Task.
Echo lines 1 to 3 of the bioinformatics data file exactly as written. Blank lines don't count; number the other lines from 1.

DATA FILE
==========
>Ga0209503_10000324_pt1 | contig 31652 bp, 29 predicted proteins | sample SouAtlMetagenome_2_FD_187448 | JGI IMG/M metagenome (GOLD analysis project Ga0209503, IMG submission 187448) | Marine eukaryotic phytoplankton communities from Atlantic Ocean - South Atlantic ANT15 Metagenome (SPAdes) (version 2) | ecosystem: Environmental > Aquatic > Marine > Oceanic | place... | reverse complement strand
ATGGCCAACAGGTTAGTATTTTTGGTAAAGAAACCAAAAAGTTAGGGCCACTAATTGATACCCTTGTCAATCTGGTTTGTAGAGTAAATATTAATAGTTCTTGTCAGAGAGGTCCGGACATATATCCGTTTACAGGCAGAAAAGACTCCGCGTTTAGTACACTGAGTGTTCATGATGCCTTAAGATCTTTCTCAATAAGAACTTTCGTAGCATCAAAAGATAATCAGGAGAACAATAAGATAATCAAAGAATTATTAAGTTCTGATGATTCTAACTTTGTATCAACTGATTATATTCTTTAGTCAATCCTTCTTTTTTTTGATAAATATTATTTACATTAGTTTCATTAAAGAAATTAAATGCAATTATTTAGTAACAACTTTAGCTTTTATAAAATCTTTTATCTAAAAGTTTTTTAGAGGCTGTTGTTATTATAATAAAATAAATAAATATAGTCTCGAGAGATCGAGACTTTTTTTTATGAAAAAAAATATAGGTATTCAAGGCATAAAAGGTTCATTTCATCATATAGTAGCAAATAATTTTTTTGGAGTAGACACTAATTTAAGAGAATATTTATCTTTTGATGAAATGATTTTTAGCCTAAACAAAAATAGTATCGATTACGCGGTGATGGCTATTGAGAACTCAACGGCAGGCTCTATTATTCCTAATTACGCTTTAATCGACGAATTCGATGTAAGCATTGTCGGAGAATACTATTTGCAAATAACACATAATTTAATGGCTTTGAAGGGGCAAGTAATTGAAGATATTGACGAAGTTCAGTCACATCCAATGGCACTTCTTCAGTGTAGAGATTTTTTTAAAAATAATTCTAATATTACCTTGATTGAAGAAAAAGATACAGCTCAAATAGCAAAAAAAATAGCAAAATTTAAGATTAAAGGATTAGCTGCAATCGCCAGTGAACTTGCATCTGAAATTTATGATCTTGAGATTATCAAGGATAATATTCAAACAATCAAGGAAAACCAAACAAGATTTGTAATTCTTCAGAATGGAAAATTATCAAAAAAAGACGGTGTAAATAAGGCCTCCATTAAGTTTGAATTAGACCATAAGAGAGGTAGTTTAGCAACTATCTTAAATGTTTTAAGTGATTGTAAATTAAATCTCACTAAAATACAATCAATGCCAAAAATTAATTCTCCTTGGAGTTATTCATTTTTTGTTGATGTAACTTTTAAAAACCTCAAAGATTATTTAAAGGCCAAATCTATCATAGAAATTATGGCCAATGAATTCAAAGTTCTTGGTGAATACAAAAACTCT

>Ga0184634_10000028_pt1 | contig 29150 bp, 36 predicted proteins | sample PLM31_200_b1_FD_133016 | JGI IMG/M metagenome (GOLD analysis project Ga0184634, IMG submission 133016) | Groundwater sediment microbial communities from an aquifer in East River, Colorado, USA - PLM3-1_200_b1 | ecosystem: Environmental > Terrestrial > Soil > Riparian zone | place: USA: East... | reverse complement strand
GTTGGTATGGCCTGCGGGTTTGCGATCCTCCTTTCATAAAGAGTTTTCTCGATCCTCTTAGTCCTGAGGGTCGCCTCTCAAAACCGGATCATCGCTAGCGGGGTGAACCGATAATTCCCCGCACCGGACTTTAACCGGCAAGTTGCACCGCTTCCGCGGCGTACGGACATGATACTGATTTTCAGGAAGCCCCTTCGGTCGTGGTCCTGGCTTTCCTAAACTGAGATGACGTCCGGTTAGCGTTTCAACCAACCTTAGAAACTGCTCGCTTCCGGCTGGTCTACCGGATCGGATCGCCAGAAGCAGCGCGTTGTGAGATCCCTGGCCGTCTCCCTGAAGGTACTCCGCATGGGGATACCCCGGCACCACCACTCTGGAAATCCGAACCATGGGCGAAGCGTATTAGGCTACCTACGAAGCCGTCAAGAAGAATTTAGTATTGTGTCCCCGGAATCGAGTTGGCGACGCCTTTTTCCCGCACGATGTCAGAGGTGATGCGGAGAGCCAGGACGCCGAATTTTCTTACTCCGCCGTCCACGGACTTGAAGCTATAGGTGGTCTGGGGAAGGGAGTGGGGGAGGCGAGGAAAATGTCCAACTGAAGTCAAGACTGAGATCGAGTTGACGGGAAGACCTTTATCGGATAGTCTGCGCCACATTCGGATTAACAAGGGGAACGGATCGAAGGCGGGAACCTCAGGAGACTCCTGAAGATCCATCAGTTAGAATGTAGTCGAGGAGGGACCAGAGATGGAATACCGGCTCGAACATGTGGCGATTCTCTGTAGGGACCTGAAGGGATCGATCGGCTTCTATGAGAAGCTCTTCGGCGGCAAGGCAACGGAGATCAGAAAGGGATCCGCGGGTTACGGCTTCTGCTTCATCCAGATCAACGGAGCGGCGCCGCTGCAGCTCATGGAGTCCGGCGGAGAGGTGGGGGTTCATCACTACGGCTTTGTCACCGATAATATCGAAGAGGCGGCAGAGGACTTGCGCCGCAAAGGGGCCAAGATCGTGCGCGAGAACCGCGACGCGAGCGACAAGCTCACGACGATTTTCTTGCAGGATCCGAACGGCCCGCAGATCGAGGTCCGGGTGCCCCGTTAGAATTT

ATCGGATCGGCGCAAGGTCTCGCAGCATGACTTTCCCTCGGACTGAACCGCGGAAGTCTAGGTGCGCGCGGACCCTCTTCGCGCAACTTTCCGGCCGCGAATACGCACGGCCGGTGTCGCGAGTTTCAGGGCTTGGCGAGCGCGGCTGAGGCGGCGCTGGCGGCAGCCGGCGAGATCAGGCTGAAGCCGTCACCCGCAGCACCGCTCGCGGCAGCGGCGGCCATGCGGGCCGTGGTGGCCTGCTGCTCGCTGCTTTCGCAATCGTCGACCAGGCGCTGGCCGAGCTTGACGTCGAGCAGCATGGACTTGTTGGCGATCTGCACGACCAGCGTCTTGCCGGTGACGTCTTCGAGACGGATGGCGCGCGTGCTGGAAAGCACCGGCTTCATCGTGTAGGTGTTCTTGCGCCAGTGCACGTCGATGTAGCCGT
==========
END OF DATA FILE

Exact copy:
>Ga0209503_10000324_pt1 | contig 31652 bp, 29 predicted proteins | sample SouAtlMetagenome_2_FD_187448 | JGI IMG/M metagenome (GOLD analysis project Ga0209503, IMG submission 187448) | Marine eukaryotic phytoplankton communities from Atlantic Ocean - South Atlantic ANT15 Metagenome (SPAdes) (version 2) | ecosystem: Environmental > Aquatic > Marine > Oceanic | place... | reverse complement strand
ATGGCCAACAGGTTAGTATTTTTGGTAAAGAAACCAAAAAGTTAGGGCCACTAATTGATACCCTTGTCAATCTGGTTTGTAGAGTAAATATTAATAGTTCTTGTCAGAGAGGTCCGGACATATATCCGTTTACAGGCAGAAAAGACTCCGCGTTTAGTACACTGAGTGTTCATGATGCCTTAAGATCTTTCTCAATAAGAACTTTCGTAGCATCAAAAGATAATCAGGAGAACAATAAGATAATCAAAGAATTATTAAGTTCTGATGATTCTAACTTTGTATCAACTGATTATATTCTTTAGTCAATCCTTCTTTTTTTTGATAAATATTATTTACATTAGTTTCATTAAAGAAATTAAATGCAATTATTTAGTAACAACTTTAGCTTTTATAAAATCTTTTATCTAAAAGTTTTTTAGAGGCTGTTGTTATTATAATAAAATAAATAAATATAGTCTCGAGAGATCGAGACTTTTTTTTATGAAAAAAAATATAGGTATTCAAGGCATAAAAGGTTCATTTCATCATATAGTAGCAAATAATTTTTTTGGAGTAGACACTAATTTAAGAGAATATTTATCTTTTGATGAAATGATTTTTAGCCTAAACAAAAATAGTATCGATTACGCGGTGATGGCTATTGAGAACTCAACGGCAGGCTCTATTATTCCTAATTACGCTTTAATCGACGAATTCGATGTAAGCATTGTCGGAGAATACTATTTGCAAATAACACATAATTTAATGGCTTTGAAGGGGCAAGTAATTGAAGATATTGACGAAGTTCAGTCACATCCAATGGCACTTCTTCAGTGTAGAGATTTTTTTAAAAATAATTCTAATATTACCTTGATTGAAGAAAAAGATACAGCTCAAATAGCAAAAAAAATAGCAAAATTTAAGATTAAAGGATTAGCTGCAATCGCCAGTGAACTTGCATCTGAAATTTATGATCTTGAGATTATCAAGGATAATATTCAAACAATCAAGGAAAACCAAACAAGATTTGTAATTCTTCAGAATGGAAAATTATCAAAAAAAGACGGTGTAAATAAGGCCTCCATTAAGTTTGAATTAGACCATAAGAGAGGTAGTTTAGCAACTATCTTAAATGTTTTAAGTGATTGTAAATTAAATCTCACTAAAATACAATCAATGCCAAAAATTAATTCTCCTTGGAGTTATTCATTTTTTGTTGATGTAACTTTTAAAAACCTCAAAGATTATTTAAAGGCCAAATCTATCATAGAAATTATGGCCAATGAATTCAAAGTTCTTGGTGAATACAAAAACTCT

>Ga0184634_10000028_pt1 | contig 29150 bp, 36 predicted proteins | sample PLM31_200_b1_FD_133016 | JGI IMG/M metagenome (GOLD analysis project Ga0184634, IMG submission 133016) | Groundwater sediment microbial communities from an aquifer in East River, Colorado, USA - PLM3-1_200_b1 | ecosystem: Environmental > Terrestrial > Soil > Riparian zone | place: USA: East... | reverse complement strand